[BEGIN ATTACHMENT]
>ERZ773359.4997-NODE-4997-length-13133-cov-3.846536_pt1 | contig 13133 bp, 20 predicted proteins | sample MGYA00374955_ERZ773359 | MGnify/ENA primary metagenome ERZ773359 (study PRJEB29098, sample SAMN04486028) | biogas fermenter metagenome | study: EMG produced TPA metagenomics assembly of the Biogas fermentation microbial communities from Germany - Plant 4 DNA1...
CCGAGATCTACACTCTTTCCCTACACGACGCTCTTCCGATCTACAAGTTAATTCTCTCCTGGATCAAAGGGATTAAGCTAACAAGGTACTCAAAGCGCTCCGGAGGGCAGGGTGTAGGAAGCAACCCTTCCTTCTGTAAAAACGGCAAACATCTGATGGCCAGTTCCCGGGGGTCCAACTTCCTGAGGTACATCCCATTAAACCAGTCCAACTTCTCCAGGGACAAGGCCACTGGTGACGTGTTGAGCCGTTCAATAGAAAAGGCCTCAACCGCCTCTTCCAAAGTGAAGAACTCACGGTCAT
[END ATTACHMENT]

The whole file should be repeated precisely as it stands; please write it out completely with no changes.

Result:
>ERZ773359.4997-NODE-4997-length-13133-cov-3.846536_pt1 | contig 13133 bp, 20 predicted proteins | sample MGYA00374955_ERZ773359 | MGnify/ENA primary metagenome ERZ773359 (study PRJEB29098, sample SAMN04486028) | biogas fermenter metagenome | study: EMG produced TPA metagenomics assembly of the Biogas fermentation microbial communities from Germany - Plant 4 DNA1...
CCGAGATCTACACTCTTTCCCTACACGACGCTCTTCCGATCTACAAGTTAATTCTCTCCTGGATCAAAGGGATTAAGCTAACAAGGTACTCAAAGCGCTCCGGAGGGCAGGGTGTAGGAAGCAACCCTTCCTTCTGTAAAAACGGCAAACATCTGATGGCCAGTTCCCGGGGGTCCAACTTCCTGAGGTACATCCCATTAAACCAGTCCAACTTCTCCAGGGACAAGGCCACTGGTGACGTGTTGAGCCGTTCAATAGAAAAGGCCTCAACCGCCTCTTCCAAAGTGAAGAACTCACGGTCAT